Across all survey countries, women also tend to use their mobile phones for a narrower range of activities and use mobile Internet less regularly than men.
Mobile ownership gap
Across LMICs, 81% of women now own a mobile phone compared to 87% of men. Even though 60 million additional women owned one in 2022, 440 million still do not (compared to 290 million men).
Growth in mobile ownership for both women and men has remained relatively flat and the gender gap has seen little change as a result. Women are currently 7% less likely than men to own a mobile phone, which translates into 130 million fewer women than men owning one.
Jeffrie said this highlights that those who still don’t have a mobile phone are proving difficult to reach.
In sub-Saharan Africa, women are 13% less likely than men to own a mobile phone, and 95 million women in the region still do not own a mobile phone. In MENA the mobile ownership gap is 9% and 25 million women in the region do not own a mobile phone.
Of all the survey countries, Pakistan has the widest gap in mobile ownership at 35%, followed by Ethiopia at 27%.
“It is, of course, important as well, to look at what type of handset people own, as a smartphone is typically more likely to use mobile Internet. Women still own more basic handsets than men and are 17% less likely than men to own a smartphone,” Jeffrie added.
The gender gap in smartphone ownership has also stalled for the second year in a row, and the 17% gap translates into around 250 million fewer women than men owning a smartphone. In sub-Saharan Africa, the smartphone ownership gap is 28% while in MENA it’s 14%.
“Women are not a homogeneous group, however, and certain women are more likely to be digitally excluded. Women who have low literacy levels, are unemployed, have low incomes, live in a rural area, are older than 55 or have a disability are even less likely to own a mobile phone,” the research found.
Barriers to access and ownership
With progress in driving digital inclusion slowing and a substantial, stubborn gender gap in mobile Internet adoption, the GSMA said it is critical to understand the barriers people face once they become aware of mobile Internet.
Across survey countries, the top barrier to mobile Internet adoption for male and female respondents was affordability, particularly of Internet-enabled handsets.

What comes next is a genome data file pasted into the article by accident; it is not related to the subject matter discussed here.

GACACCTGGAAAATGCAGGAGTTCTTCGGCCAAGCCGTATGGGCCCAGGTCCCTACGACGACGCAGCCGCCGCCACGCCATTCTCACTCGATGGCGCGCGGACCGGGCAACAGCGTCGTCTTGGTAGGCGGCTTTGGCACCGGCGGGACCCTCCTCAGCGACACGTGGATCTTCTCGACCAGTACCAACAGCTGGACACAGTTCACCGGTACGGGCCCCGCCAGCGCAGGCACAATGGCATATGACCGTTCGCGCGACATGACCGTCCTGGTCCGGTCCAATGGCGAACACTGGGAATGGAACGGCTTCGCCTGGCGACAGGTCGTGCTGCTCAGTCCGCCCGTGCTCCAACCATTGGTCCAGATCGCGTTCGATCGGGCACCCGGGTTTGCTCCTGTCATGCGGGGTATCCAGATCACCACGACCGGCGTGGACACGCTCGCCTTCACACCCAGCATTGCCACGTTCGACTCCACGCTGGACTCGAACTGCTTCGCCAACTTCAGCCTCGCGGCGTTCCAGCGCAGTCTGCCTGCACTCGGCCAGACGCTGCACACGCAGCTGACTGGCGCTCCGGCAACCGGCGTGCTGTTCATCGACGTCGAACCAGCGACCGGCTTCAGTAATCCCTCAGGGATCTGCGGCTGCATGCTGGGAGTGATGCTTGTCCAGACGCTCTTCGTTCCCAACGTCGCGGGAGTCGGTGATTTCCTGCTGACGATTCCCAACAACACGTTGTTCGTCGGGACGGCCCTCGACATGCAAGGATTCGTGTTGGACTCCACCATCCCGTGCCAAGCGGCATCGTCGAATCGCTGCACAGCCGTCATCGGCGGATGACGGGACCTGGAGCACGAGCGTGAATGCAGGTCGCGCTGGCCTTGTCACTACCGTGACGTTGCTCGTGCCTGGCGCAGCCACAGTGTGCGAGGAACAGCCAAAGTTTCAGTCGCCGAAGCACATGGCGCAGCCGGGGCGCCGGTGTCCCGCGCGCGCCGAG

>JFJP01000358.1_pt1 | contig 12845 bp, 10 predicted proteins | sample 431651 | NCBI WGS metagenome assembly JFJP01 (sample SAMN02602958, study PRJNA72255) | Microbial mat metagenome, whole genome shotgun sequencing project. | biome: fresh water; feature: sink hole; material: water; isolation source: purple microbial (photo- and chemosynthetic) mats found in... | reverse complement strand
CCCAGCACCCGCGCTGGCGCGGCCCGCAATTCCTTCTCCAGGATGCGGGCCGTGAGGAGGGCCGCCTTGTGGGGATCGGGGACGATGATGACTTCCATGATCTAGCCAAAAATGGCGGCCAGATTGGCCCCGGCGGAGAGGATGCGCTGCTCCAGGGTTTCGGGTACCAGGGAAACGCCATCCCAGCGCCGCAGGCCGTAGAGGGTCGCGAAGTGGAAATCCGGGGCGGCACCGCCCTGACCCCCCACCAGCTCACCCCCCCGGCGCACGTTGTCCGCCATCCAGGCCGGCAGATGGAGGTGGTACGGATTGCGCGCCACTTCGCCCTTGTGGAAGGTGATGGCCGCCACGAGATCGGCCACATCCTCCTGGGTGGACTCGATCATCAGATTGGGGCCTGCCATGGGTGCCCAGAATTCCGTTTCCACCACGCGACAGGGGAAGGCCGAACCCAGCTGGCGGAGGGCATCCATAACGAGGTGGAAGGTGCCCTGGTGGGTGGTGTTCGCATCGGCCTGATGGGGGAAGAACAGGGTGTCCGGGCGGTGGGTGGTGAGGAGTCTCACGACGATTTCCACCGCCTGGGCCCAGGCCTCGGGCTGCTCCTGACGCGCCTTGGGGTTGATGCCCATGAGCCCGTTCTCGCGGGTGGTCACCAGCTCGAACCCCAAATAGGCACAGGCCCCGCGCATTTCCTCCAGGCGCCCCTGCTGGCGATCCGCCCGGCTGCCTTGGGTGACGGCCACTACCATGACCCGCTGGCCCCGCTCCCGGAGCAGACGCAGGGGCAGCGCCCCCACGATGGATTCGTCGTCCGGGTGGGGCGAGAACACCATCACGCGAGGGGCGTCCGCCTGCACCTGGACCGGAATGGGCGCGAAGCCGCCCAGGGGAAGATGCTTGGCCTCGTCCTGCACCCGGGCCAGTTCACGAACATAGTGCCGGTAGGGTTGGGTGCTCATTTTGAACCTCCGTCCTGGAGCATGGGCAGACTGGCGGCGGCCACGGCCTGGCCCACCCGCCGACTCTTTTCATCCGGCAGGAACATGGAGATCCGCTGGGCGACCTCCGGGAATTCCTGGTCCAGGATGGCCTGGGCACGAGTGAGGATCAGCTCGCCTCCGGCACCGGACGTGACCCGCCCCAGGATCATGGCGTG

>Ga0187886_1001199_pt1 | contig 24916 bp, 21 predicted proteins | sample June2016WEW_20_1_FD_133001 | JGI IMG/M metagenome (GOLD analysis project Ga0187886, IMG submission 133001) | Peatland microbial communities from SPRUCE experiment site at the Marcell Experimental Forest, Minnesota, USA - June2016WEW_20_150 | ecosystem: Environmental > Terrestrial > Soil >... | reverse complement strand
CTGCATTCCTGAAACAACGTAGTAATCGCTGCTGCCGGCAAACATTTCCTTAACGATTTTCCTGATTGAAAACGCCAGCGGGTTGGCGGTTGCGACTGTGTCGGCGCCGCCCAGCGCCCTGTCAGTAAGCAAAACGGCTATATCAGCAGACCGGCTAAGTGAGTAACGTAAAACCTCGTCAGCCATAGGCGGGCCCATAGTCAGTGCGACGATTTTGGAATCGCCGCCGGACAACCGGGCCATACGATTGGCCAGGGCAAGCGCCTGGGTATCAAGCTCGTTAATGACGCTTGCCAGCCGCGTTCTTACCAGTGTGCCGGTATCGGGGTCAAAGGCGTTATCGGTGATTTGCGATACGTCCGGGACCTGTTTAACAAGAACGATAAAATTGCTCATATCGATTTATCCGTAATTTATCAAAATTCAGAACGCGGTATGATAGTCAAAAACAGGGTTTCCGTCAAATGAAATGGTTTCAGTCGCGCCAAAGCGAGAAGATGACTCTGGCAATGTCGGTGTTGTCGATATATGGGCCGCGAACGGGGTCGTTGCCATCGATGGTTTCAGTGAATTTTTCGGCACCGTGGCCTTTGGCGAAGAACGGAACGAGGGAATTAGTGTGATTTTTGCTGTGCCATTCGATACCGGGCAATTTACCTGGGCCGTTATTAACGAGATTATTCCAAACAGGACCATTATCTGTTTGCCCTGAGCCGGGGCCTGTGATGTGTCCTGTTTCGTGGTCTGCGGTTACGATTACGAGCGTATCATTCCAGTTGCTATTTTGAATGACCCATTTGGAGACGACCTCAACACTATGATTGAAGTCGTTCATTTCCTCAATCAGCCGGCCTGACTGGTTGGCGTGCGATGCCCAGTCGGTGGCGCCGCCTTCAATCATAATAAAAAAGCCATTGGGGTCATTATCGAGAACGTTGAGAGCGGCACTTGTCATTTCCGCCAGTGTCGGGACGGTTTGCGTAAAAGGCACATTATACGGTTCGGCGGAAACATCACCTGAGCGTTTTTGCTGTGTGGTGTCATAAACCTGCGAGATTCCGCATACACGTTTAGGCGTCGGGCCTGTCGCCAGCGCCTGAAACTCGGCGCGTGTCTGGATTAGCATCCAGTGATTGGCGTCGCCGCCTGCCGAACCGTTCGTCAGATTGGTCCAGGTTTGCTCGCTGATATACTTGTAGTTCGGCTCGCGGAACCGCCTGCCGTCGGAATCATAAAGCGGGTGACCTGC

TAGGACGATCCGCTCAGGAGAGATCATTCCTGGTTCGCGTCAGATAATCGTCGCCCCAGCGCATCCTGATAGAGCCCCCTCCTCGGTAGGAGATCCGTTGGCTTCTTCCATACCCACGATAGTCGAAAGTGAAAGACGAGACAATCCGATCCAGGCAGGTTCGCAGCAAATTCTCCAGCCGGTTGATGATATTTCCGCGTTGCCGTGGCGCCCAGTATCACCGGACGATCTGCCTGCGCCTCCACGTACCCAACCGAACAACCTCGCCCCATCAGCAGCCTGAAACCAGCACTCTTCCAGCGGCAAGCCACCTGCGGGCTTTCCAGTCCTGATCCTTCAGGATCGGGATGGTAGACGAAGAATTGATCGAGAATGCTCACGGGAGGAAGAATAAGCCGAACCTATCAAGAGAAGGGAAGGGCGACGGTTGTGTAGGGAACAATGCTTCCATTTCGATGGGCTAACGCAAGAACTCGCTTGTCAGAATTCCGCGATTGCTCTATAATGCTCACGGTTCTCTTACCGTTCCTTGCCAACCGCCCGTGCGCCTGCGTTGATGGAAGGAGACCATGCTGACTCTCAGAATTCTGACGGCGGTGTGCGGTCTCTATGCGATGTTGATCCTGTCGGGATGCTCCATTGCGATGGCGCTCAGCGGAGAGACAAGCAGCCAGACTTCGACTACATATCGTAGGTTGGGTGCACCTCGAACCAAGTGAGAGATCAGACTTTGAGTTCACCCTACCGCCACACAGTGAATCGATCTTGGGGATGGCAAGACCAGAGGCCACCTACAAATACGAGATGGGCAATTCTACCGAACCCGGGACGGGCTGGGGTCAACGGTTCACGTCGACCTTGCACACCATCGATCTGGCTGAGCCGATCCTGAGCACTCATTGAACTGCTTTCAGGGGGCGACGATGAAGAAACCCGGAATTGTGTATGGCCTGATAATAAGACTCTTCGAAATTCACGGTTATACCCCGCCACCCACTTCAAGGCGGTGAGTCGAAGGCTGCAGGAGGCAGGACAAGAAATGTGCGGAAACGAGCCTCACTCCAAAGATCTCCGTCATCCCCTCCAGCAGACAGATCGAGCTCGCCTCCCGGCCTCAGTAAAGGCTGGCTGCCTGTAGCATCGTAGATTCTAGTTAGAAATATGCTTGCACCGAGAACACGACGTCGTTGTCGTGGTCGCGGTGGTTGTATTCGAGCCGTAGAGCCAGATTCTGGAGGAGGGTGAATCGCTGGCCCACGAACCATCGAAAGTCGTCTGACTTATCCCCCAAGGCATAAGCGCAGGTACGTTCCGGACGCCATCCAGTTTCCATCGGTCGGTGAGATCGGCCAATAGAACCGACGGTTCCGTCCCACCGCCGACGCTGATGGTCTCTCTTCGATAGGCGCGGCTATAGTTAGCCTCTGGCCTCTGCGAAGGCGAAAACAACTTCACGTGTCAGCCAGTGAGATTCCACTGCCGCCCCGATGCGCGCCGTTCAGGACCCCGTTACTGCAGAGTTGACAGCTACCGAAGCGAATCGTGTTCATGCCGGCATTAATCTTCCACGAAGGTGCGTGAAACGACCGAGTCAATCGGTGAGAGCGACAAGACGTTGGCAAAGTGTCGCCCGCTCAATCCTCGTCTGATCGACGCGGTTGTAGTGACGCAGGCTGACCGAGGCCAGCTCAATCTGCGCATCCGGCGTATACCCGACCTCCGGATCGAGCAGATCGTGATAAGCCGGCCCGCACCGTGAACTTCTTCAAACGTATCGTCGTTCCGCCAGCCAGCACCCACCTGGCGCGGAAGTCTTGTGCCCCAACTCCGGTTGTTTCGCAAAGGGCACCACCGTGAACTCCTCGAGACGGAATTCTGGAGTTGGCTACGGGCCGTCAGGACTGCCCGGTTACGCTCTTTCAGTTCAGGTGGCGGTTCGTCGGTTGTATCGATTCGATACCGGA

Literacy and digital skills are consistently highly reported as a barrier by men and women, ranking second overall. This primarily includes difficulties with reading and writing, although not knowing how to access the Internet on a mobile phone was also commonly cited by respondents in several countries, including India and Indonesia.
At the country level, there are variations in the top-reported barriers. Affordability was the top barrier for female respondents in all African markets surveyed except Egypt and Ethiopia, where it was literacy and digital skills.
“In general, the barriers preventing female and male mobile users who are aware of mobile Internet from adopting it are quite similar. Still, women tend to experience these barriers more acutely than men due to structural inequalities, including disparities in access to education and income,” the report said.
Safety and security concerns remain an important barrier, especially in Mexico where it is ranked as the top barrier for male and female mobile users who are aware of mobile Internet but do not use it.
Furthermore, analysis shows that even when women have the same education, income, literacy and employment levels as men, they are still less likely to use mobile Internet, suggesting that other issues are at play, such as discrimination and social norms.
Women are still less likely than men to be aware of mobile Internet across low- and middle-income countries. Although awareness has grown only marginally since 2019, gender gaps have been narrowing consistently. In most survey countries, awareness is relatively high but does not always translate into adoption, the GSMA found.